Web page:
Weekend Steampanku: Introduction

Despite my aspiration to become a published novelist, I’ve come to admit publicly (i.e., through my blog) that I am absolutely terrified by the Editing and Revising process.  Completing a novel in a month, despite the praise it initally deserves for the feat itself, can and will be hindered further down the process by an intimidation of editing similar to that of “page fright,” where one simply does not know where to begin, and gives up finishing his or her project completely.

I have several blogger friends who are in the midst of revising their stories, with help from such programs as Holly Lisle’s How To Revise Your Novel.  Due to my lack of current funds, and a straight-up preference for an all-in-one package of the paperback format, I’ve selected Robert J. Ray’s Weekend Novelist Rewrites the Novel as the reference to help me tackle my manuscript in a sequential and logical order.

Ray’s Weekend Novelist is a popular series of how-to books for aspiring writers who operate on a limited timeframe due to commitments outside of their writing, which may include family, jobs, and in my case, looking for a job, gym excursions, as well as playing video games such as World of Warcraft and the Starcraft 2 Beta.  He incorporates techniques such as organizing info into grids, timed writing exercises, and charting plot features into diagrams and timelines.  All of these tools are used in the novel revision process within the span of a single, focused weekend.

As a means to hold myself accountable to revising my novel on the weekend, I hope to add Weekend Steampanku as an additional feature to this blog, as a reflection of my Novel’s progress.  Also, it makes for great post fodder to help me get back on track to providing more consistent content. In fact, The Weekend Novelist has a nice feature where a fictional character named X undergoes the process of editing and re-writing his own novel.  In this case, X will be me.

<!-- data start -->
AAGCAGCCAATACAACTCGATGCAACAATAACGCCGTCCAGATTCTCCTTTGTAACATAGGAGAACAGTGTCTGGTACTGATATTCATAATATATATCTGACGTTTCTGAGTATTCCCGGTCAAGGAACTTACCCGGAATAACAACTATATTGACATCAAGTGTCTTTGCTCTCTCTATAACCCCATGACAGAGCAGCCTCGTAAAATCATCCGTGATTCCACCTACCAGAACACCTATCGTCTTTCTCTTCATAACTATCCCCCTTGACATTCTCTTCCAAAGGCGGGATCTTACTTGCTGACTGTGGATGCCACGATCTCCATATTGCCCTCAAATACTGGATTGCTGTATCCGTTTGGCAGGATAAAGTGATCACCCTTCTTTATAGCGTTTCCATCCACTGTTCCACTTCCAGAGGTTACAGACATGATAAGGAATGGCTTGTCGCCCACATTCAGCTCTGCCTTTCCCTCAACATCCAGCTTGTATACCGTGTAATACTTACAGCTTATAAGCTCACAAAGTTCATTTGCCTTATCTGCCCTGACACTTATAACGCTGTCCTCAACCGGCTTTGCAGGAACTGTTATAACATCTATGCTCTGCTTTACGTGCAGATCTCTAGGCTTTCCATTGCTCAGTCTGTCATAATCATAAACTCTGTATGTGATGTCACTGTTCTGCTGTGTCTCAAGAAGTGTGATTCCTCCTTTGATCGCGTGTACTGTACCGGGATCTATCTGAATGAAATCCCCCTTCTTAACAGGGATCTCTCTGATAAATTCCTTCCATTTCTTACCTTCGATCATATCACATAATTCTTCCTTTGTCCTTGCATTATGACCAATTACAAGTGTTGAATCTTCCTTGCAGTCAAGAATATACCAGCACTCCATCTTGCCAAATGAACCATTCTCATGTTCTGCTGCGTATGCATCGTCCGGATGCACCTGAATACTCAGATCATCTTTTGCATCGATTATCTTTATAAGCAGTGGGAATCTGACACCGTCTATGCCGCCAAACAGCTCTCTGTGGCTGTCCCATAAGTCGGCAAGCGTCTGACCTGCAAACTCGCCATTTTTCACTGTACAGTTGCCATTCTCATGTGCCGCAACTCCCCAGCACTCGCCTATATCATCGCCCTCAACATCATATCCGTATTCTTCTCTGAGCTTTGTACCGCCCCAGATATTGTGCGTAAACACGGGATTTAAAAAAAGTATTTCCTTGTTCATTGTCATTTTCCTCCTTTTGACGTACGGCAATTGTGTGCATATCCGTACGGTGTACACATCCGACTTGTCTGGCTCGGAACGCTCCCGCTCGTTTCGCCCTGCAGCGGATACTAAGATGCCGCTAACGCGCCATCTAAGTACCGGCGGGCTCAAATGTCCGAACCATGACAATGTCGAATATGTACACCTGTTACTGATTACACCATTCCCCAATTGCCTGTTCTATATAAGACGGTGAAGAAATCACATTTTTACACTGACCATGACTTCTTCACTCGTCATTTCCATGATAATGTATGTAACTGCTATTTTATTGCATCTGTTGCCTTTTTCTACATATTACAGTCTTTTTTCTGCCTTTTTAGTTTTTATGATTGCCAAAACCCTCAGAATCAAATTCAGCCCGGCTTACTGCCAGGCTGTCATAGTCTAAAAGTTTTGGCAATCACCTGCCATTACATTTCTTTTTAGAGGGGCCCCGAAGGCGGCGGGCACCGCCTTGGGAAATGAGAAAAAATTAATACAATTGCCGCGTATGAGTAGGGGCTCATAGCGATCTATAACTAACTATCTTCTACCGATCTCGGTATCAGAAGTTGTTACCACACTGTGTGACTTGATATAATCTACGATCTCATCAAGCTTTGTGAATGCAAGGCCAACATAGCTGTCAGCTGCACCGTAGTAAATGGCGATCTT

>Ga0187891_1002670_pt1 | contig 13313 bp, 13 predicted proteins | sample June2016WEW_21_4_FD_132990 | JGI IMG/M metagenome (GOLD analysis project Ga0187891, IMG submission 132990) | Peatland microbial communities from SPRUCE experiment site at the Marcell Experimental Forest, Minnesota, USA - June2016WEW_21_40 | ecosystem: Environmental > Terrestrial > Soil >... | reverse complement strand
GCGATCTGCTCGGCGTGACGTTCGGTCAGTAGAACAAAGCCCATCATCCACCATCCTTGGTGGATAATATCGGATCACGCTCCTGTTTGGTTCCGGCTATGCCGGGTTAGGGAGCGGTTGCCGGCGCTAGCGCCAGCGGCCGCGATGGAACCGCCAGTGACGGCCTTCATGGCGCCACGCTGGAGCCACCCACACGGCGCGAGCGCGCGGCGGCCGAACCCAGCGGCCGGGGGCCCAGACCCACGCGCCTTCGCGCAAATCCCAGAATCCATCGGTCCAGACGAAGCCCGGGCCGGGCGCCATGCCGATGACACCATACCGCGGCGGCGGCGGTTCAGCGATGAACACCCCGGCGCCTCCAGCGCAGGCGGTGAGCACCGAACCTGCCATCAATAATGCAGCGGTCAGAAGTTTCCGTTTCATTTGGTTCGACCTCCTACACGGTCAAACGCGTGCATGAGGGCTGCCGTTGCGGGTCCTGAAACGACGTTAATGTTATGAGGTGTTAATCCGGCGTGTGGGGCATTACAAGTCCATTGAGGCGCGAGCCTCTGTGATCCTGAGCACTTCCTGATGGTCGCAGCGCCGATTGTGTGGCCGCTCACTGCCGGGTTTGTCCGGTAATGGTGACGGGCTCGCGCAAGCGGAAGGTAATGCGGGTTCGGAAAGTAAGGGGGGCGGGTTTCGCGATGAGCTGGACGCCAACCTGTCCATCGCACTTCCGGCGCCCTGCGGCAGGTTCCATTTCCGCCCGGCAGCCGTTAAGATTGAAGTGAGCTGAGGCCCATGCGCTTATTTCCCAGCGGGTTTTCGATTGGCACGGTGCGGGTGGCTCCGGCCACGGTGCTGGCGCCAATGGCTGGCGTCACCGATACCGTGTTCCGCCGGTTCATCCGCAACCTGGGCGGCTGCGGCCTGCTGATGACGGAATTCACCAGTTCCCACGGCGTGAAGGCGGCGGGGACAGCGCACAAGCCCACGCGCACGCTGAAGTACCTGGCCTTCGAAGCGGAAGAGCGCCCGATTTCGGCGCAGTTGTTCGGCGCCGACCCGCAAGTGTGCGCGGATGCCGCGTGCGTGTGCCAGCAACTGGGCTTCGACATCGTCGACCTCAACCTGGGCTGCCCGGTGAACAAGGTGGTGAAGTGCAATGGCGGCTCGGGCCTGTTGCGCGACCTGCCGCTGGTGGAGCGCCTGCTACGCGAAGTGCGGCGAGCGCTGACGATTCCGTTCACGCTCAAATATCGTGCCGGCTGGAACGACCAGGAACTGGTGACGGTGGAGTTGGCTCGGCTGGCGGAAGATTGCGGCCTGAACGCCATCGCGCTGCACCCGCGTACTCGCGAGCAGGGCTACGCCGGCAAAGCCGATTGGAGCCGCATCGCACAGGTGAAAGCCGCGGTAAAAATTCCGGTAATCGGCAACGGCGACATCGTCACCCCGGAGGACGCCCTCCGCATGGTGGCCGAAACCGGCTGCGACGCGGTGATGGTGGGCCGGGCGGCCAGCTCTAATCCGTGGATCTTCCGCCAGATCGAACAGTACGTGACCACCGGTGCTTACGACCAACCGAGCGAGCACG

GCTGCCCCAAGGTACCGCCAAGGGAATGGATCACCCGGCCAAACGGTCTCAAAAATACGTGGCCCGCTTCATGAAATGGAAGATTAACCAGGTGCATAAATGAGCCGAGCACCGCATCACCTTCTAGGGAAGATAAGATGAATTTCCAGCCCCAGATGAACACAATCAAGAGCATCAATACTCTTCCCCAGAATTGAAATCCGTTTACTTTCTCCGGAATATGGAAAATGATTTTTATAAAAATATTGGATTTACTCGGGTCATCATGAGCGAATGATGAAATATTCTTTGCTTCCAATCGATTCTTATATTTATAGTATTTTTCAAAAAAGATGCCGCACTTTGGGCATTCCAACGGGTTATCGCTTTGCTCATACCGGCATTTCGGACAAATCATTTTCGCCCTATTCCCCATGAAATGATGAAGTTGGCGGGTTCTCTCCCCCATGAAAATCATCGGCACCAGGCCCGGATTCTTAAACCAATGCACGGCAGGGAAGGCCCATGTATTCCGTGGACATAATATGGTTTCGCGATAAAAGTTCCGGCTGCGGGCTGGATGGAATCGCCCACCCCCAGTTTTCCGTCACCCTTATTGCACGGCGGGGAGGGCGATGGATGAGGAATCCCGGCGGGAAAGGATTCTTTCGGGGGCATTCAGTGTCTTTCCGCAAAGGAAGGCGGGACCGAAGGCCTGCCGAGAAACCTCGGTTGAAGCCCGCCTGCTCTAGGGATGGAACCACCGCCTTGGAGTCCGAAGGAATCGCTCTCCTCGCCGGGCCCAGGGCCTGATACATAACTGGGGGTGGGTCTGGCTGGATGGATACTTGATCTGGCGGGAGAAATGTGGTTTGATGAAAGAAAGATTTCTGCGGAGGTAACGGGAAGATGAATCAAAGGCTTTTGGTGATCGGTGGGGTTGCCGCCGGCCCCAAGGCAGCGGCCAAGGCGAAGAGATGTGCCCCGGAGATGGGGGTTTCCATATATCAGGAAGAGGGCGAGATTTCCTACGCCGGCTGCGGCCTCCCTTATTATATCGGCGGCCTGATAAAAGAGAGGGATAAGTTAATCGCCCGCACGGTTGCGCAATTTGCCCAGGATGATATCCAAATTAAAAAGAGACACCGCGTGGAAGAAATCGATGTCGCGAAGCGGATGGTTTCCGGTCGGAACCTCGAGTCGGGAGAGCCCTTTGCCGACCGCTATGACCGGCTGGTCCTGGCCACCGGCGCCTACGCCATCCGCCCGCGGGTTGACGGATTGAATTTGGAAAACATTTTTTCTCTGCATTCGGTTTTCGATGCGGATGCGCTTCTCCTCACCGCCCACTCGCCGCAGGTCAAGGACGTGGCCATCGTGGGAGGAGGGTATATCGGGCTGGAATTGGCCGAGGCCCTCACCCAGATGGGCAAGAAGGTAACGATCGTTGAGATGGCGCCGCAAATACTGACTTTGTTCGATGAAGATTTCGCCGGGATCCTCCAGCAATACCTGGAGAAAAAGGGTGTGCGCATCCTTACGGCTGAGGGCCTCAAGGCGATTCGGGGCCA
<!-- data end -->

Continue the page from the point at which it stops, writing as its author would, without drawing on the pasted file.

That being said, I do not plan on disclosing too much detail about my novel, other than general information such as character names, traits, settings.  I will try to keep my plot development general, as to not spoil the actual events of the story.  As such, I will most likely attribute archetypal elements to identify plot points.

Steampanku is still an up-and-coming blog of mine, and I want to give it the legs to develop into the backbone for my writing, as well as interactions with the writing community to which I belong.  I want Guardian to be a part of that blog, as it is my first true attempt at novel-writing, as well as getting a novel published at all.  Wish me luck on both the novel, and the blog!



  1. Getting used to editing, especially coming off of the high that is NaNo, is TOUGH. I’m sure all of Twitter is pretty tired of me constantly talking about banging my head against the editing wall. That said, lemme know how the “Weekend Novelist Rewrites the Novel” book works out… I may have to look into it >_>

    • Despite being enticed by the concept of scheduling and organizing the steps of editing, I am already disapproving of the author’s reliance on archaic plot structure concepts such as the “three act system.” I fell in love with Truby’s “The Anatomy of Story”, and having read it, I am pretty set in its teachings. Maybe if I incorporate both into a modified system that I can call my own, I will be able to really streamline this whole editing process and force it into more manageable chunks.

      To be frank, I was already using Anatomy to create a very loose outline of what I wanted to write. Perhaps with editing, I can refine those elements that I have included, and properly define the ones I’ve incorporated in such a way that I can identify which elements were executed properly, and which ones need re-working.

  2. I can see why editing is daunting… that is to say, when a novel is completed. Mine is complete and utter crap without and ending so I’m hoping my work in progress will be better… but the idea of writing it is scary, let alone EDITING! I should take a look at a couple links.

    • *laughs* I’ll keep you updated on my progress in nano-chat. Alternatively, you could also add this blog to your blogroll if you want a live feed of updated blogs 🙂

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